In Narratives Unsettled, Samuel Frederick proposes a new conception of narrativity that can accommodate unwieldy forms of digression. By way of close readings of three German-language writers from different historical periods, Frederick demonstrates that digression, far from being a non- or anti-narrative interruption, contributes to what makes these writers' works fundamentally narrative. In the process, the author counters several foundational assumptions of classical narratology, including the conviction—rooted in Aristotle—that narrative without plot is logically impossible, and that anything deviating from narrative's teleological imperative is either destructive or insignificant.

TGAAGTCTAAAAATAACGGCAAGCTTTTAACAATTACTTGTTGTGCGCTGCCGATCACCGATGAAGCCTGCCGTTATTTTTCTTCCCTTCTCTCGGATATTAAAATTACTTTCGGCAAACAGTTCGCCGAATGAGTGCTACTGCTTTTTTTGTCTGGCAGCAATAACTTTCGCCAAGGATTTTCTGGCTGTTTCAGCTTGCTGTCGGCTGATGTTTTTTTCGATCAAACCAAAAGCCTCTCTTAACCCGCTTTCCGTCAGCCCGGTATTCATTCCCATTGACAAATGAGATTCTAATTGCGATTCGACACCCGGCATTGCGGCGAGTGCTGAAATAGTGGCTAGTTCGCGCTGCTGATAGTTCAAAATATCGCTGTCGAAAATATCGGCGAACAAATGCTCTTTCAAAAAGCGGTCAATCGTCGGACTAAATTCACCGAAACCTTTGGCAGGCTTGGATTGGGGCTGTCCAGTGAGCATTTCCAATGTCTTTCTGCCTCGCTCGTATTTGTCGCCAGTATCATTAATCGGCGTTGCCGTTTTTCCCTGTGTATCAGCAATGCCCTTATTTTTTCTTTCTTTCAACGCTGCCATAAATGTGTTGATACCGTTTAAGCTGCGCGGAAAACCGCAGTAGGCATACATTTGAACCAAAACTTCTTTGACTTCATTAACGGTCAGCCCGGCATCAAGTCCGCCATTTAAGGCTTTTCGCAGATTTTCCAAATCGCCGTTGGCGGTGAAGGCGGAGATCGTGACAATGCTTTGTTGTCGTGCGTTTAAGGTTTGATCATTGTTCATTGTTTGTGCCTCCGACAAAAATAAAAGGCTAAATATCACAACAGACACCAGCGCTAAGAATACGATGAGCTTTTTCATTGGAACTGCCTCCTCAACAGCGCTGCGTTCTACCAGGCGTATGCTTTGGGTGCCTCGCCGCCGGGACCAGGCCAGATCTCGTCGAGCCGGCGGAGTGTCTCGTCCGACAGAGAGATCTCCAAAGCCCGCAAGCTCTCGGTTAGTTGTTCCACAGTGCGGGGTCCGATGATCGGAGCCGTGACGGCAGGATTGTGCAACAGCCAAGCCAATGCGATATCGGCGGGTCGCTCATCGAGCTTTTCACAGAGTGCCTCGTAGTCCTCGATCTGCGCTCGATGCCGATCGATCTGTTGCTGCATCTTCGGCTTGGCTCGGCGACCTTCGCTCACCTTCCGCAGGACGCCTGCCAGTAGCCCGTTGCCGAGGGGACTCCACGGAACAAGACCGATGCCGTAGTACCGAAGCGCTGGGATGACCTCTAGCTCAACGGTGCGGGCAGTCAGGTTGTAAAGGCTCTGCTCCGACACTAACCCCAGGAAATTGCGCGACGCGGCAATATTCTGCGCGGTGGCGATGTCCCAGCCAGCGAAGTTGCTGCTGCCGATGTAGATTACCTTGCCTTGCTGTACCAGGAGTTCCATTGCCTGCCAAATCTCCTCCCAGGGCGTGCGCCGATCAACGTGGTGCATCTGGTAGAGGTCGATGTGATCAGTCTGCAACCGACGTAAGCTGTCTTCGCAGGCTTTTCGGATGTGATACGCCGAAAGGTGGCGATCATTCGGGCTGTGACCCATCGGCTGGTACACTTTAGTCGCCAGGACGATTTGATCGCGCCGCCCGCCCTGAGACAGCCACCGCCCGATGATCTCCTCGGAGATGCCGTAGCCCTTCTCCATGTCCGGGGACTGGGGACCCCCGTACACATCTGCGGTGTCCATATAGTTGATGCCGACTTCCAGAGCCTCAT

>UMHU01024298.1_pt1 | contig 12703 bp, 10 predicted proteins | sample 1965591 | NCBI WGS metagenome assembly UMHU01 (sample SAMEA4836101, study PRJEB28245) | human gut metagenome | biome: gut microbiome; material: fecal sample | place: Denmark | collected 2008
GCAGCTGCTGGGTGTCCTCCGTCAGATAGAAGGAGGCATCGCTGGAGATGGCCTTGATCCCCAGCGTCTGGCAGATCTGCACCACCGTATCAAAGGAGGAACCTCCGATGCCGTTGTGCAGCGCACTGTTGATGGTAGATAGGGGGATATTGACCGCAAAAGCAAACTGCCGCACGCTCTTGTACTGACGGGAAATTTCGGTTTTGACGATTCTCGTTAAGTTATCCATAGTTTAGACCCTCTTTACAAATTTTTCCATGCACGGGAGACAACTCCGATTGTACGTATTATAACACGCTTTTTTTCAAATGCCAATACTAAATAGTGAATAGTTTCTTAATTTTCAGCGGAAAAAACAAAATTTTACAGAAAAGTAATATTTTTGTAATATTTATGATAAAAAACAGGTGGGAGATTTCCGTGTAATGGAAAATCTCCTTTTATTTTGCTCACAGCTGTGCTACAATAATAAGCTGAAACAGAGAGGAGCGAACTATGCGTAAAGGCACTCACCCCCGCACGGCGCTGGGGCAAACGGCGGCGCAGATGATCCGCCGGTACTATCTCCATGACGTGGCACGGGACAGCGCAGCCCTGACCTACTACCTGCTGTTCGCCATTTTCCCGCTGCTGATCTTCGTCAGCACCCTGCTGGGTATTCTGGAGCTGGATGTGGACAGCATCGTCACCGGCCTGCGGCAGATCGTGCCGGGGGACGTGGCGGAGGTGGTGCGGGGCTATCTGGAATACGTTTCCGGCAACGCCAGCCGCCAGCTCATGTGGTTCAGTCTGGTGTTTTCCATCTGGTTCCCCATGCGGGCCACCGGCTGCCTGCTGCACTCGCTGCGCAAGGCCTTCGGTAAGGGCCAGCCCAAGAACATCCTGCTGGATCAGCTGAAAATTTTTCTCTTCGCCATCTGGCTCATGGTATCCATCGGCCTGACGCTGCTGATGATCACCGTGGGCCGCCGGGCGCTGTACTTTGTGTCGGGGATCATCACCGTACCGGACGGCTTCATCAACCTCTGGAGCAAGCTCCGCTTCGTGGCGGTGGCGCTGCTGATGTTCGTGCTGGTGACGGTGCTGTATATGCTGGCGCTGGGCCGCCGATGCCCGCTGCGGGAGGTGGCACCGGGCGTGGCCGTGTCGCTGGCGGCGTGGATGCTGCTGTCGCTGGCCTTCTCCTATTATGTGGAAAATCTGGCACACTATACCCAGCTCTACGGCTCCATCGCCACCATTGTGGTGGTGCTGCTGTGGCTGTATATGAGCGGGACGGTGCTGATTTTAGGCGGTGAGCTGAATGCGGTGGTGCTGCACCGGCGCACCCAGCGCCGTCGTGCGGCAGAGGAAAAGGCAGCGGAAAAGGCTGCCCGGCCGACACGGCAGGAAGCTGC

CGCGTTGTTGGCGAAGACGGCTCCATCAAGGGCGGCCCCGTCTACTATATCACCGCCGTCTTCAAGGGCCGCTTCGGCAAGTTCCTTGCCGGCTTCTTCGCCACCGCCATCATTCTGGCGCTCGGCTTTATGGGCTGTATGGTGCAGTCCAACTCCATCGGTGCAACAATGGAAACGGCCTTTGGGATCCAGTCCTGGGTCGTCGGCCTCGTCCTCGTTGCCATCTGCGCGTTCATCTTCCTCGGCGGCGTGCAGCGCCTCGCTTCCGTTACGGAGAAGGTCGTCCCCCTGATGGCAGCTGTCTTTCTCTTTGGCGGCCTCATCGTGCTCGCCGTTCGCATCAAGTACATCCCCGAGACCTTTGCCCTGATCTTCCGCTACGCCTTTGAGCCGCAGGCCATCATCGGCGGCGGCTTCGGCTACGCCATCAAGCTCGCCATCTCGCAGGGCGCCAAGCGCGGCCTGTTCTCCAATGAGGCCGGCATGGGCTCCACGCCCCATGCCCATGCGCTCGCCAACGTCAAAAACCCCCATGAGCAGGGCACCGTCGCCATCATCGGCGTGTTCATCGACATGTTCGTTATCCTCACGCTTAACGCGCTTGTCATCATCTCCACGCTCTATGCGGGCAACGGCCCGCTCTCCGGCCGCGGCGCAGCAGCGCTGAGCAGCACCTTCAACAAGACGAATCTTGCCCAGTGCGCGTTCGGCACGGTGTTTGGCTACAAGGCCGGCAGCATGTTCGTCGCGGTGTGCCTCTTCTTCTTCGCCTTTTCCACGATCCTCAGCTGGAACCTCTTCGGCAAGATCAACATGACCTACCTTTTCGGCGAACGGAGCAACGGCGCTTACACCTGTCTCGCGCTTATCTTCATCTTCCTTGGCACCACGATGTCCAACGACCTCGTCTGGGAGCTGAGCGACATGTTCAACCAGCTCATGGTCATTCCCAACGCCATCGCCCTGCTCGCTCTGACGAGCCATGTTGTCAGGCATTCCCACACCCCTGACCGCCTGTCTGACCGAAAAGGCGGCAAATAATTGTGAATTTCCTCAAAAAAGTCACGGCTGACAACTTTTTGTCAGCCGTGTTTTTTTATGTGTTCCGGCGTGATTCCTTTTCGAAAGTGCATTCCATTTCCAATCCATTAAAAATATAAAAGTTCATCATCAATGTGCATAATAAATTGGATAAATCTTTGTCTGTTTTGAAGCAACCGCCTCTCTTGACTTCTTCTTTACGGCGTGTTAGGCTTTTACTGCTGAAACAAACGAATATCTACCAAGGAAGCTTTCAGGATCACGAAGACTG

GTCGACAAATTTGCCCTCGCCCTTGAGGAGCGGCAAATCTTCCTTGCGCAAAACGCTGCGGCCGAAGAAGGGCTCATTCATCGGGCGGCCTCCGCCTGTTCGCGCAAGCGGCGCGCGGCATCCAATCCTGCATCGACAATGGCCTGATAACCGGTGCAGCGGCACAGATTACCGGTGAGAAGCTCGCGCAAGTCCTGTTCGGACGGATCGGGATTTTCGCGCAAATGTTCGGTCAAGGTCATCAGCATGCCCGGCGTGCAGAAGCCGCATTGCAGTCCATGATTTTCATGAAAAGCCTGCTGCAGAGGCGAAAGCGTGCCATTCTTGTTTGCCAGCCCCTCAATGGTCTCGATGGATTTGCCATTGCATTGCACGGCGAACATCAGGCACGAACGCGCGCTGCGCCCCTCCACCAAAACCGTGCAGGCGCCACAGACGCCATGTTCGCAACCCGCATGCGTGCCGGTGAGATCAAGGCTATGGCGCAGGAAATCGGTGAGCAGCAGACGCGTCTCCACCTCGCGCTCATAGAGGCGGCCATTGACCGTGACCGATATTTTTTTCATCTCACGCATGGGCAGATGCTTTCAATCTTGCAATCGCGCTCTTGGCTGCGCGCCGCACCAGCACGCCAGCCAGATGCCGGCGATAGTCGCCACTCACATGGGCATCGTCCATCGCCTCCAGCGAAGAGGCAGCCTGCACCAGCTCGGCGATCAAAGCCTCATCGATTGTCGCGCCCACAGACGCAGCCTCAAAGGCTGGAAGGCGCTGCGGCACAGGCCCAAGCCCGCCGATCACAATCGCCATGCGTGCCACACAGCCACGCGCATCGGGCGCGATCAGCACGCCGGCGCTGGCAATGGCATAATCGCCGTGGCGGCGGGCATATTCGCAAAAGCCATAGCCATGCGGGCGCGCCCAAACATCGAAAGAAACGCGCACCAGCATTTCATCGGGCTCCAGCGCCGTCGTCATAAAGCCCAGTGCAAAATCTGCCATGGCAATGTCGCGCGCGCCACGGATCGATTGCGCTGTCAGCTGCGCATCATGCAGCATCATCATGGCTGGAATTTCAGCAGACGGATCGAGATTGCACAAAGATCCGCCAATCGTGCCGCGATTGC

Frederick's readings of the narrative experiments, utopian moments, and obsessions with the trivial in works by Walser, Bernhard, and Stifter point to new ways of approaching the ostensibly antinarrative as a productive element of narrativity. As a work that explores the often neglected crossroads of German studies and postclassical narratology, Narratives Unsettled will be of great interest to scholars in both of these fields, as well as to those working on literature and theory in general.